In a seeming change of heart, Mark Zuckerberg backs stronger Internet privacy and election laws: ‘We need a more active role for governments’, he said, and no, there wasn’t a sudden rip in the universe. Zuckerberg penned an opinion piece in the Washington Post entitled The internet needs new rules. Let’s start in these four areas, which are harmful content, election integrity, privacy and data portability.
The editorial, no doubt, comes on the heels of the attention that Facebook, Twitter, Google and Amazon have been getting from Congress and various Presidential candidates, and as a result of the recent announcement that Facebook, Twitter and YouTube execs face jail and multi-billion pound fines over terror videos. “Australia could become the first country to introduce prison terms and fines if firms fail to speedily remove terror videos like the Christchurch massacre live-stream,” reports The Sun.
It’s a slippery slope, to be sure, and with a growing outcry for the big tech companies to be regulated or at least subject to some sort of oversight, it’s no wonder that the Facebook CEO has taken up the torch, or is at least trying to get ahead of the potential damage in the offing.
What’s interesting is the four points that he addressed.
Facebook – along with Google, Apple, Twitter and Amazon – have been systematically suppressing the views and posts of users whose opinions are not in lockstep with their own, which, besides violent videos and overt hate speech, falls under what they consider ‘harmful content.’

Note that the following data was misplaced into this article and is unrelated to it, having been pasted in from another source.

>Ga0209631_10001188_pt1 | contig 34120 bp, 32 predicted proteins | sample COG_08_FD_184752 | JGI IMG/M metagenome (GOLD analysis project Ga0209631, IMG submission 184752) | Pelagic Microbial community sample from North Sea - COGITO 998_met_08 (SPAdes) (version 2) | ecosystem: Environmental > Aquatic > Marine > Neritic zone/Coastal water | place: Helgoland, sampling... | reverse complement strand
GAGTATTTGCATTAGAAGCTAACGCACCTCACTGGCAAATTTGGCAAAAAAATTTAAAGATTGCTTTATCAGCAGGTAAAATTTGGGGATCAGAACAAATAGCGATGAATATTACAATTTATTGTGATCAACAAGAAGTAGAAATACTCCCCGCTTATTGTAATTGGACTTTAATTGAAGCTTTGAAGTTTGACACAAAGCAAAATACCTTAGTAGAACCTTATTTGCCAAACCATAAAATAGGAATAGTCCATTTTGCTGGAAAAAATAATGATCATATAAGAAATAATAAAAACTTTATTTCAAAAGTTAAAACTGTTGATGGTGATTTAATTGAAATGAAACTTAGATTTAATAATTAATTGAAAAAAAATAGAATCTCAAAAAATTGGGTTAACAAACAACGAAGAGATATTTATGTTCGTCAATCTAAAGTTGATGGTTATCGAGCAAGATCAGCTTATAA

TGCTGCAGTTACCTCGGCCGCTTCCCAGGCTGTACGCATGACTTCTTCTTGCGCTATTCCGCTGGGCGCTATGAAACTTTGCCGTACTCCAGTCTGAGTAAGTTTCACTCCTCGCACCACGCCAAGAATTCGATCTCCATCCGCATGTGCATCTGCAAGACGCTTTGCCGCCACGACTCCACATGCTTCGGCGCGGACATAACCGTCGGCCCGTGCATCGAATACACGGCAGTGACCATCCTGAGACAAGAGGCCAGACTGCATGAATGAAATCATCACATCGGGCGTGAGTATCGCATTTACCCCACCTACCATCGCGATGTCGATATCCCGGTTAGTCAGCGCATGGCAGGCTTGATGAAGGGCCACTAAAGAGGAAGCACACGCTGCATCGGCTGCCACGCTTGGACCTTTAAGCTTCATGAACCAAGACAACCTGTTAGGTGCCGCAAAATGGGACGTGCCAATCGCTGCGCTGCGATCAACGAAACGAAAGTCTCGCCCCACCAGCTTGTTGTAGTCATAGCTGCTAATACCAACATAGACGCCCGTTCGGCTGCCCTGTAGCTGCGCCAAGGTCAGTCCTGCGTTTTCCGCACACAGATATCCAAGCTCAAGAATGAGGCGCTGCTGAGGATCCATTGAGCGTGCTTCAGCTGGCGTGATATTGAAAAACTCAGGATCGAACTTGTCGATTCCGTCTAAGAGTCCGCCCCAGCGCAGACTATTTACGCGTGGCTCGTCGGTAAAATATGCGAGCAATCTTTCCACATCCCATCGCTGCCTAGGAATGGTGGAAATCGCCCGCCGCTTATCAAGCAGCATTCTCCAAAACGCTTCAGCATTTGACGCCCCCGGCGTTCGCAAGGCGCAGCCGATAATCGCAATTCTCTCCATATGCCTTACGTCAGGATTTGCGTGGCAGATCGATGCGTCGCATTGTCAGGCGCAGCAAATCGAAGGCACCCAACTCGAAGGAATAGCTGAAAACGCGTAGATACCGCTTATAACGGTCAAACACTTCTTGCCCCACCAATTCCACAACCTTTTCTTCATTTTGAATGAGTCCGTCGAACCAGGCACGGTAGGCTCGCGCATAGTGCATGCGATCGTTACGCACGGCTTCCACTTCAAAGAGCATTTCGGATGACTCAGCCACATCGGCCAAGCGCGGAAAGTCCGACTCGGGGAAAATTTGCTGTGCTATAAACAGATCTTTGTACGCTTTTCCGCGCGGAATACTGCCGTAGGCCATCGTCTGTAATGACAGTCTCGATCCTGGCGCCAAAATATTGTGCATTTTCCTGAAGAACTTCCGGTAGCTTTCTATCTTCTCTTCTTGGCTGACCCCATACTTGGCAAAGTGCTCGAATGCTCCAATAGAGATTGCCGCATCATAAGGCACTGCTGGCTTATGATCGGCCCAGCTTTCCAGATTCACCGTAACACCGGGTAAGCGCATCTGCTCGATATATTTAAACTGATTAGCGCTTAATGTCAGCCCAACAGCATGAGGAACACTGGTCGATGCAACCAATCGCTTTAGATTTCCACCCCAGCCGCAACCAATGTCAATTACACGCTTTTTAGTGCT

As for election integrity, for all the attention given to the Russian bots and to Cambridge Analytica, we will remind you that Tech billionaire Reid Hoffman apologize(d) for giving money to pro-Democrat group linked to ‘fake news’ disinformation campaign against Roy Moore, using ‘fake Russian bots,’ and note to self: Hoffman was an early Facebook investor.
Guess if apologies are good enough for Zuckerberg, they’re good enough for Hoffman. No repercussions. No harm, no foul.
As for privacy, Facebook tracks people, whether or not they use they platform, and has vehemently maintained its status as a walled garden, re data portability. That data is what made them one of the richest and most powerful companies on the planet. Have they announced a new monetization model that we somehow missed?
In his piece, Zuckerberg did recommend that “One idea is for third-party bodies to set standards governing the distribution of harmful content and measure companies against those standards.”
But Facebook et al have already so-called tried that: Facebook, Amazon, Google And Twitter all have had a policy of deferring to the now beleaguered Southern Poverty Law Center, which, as CNN points out, suffers from ‘systemic culture of racism and sexism.’ The group has also been facing RICO charges, racketeering charges and has been plagued by inaccuracies.
Hardly the arbiters of acceptable speech or behavior online.
So why the sudden change of heart from the Facebook founder?
To take a page from Net Neutrality and a tweet from Michael @arrington, who summed it up best: “When a large company calls for regulation, what they are really requesting are regulatory costs that serve as barriers to entry, protecting them from upstart competitors. It means nothing else. Ever.” Cheers to that, and if you believe for a hot minute that it’s anything besides that, to give Zuckerberg himself the last word:
Onward and forward.